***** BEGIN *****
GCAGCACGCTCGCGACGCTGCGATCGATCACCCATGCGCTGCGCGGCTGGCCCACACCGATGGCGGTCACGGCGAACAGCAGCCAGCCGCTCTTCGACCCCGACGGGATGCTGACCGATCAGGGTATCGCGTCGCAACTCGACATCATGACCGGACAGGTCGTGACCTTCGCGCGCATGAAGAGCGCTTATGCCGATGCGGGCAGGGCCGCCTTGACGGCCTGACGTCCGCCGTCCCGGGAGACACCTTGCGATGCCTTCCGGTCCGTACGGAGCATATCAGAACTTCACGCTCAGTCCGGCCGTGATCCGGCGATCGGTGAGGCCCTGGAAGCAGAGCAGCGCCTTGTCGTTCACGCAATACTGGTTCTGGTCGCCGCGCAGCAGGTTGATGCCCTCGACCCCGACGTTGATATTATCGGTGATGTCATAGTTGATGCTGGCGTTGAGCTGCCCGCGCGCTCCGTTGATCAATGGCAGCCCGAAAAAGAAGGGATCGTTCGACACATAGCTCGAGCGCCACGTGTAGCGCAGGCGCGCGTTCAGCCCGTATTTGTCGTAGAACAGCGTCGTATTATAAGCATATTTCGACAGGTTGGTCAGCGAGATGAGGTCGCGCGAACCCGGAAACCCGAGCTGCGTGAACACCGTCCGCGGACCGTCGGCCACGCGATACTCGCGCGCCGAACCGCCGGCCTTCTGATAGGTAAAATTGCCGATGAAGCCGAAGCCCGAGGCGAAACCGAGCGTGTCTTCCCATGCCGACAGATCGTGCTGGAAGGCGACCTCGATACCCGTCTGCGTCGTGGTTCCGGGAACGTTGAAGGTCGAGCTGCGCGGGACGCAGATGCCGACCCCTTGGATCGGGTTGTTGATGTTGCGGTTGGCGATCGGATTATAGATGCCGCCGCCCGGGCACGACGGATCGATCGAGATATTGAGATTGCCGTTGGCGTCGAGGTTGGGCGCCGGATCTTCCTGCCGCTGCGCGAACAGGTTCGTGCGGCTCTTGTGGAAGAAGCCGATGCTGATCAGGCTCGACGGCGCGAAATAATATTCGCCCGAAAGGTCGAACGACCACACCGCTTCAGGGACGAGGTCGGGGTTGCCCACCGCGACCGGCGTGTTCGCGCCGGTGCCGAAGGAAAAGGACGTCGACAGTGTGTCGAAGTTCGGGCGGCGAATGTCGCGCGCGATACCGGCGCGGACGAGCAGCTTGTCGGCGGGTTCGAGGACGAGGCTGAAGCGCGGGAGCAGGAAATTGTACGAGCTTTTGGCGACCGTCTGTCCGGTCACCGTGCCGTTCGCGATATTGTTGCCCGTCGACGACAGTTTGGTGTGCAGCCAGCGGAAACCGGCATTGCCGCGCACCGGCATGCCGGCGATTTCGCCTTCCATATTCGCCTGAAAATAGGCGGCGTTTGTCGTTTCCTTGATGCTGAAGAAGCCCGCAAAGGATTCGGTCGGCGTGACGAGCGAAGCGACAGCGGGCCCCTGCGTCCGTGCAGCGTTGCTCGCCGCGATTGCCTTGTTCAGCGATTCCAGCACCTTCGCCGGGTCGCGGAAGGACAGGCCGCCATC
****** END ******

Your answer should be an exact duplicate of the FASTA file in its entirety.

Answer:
GCAGCACGCTCGCGACGCTGCGATCGATCACCCATGCGCTGCGCGGCTGGCCCACACCGATGGCGGTCACGGCGAACAGCAGCCAGCCGCTCTTCGACCCCGACGGGATGCTGACCGATCAGGGTATCGCGTCGCAACTCGACATCATGACCGGACAGGTCGTGACCTTCGCGCGCATGAAGAGCGCTTATGCCGATGCGGGCAGGGCCGCCTTGACGGCCTGACGTCCGCCGTCCCGGGAGACACCTTGCGATGCCTTCCGGTCCGTACGGAGCATATCAGAACTTCACGCTCAGTCCGGCCGTGATCCGGCGATCGGTGAGGCCCTGGAAGCAGAGCAGCGCCTTGTCGTTCACGCAATACTGGTTCTGGTCGCCGCGCAGCAGGTTGATGCCCTCGACCCCGACGTTGATATTATCGGTGATGTCATAGTTGATGCTGGCGTTGAGCTGCCCGCGCGCTCCGTTGATCAATGGCAGCCCGAAAAAGAAGGGATCGTTCGACACATAGCTCGAGCGCCACGTGTAGCGCAGGCGCGCGTTCAGCCCGTATTTGTCGTAGAACAGCGTCGTATTATAAGCATATTTCGACAGGTTGGTCAGCGAGATGAGGTCGCGCGAACCCGGAAACCCGAGCTGCGTGAACACCGTCCGCGGACCGTCGGCCACGCGATACTCGCGCGCCGAACCGCCGGCCTTCTGATAGGTAAAATTGCCGATGAAGCCGAAGCCCGAGGCGAAACCGAGCGTGTCTTCCCATGCCGACAGATCGTGCTGGAAGGCGACCTCGATACCCGTCTGCGTCGTGGTTCCGGGAACGTTGAAGGTCGAGCTGCGCGGGACGCAGATGCCGACCCCTTGGATCGGGTTGTTGATGTTGCGGTTGGCGATCGGATTATAGATGCCGCCGCCCGGGCACGACGGATCGATCGAGATATTGAGATTGCCGTTGGCGTCGAGGTTGGGCGCCGGATCTTCCTGCCGCTGCGCGAACAGGTTCGTGCGGCTCTTGTGGAAGAAGCCGATGCTGATCAGGCTCGACGGCGCGAAATAATATTCGCCCGAAAGGTCGAACGACCACACCGCTTCAGGGACGAGGTCGGGGTTGCCCACCGCGACCGGCGTGTTCGCGCCGGTGCCGAAGGAAAAGGACGTCGACAGTGTGTCGAAGTTCGGGCGGCGAATGTCGCGCGCGATACCGGCGCGGACGAGCAGCTTGTCGGCGGGTTCGAGGACGAGGCTGAAGCGCGGGAGCAGGAAATTGTACGAGCTTTTGGCGACCGTCTGTCCGGTCACCGTGCCGTTCGCGATATTGTTGCCCGTCGACGACAGTTTGGTGTGCAGCCAGCGGAAACCGGCATTGCCGCGCACCGGCATGCCGGCGATTTCGCCTTCCATATTCGCCTGAAAATAGGCGGCGTTTGTCGTTTCCTTGATGCTGAAGAAGCCCGCAAAGGATTCGGTCGGCGTGACGAGCGAAGCGACAGCGGGCCCCTGCGTCCGTGCAGCGTTGCTCGCCGCGATTGCCTTGTTCAGCGATTCCAGCACCTTCGCCGGGTCGCGGAAGGACAGGCCGCCATC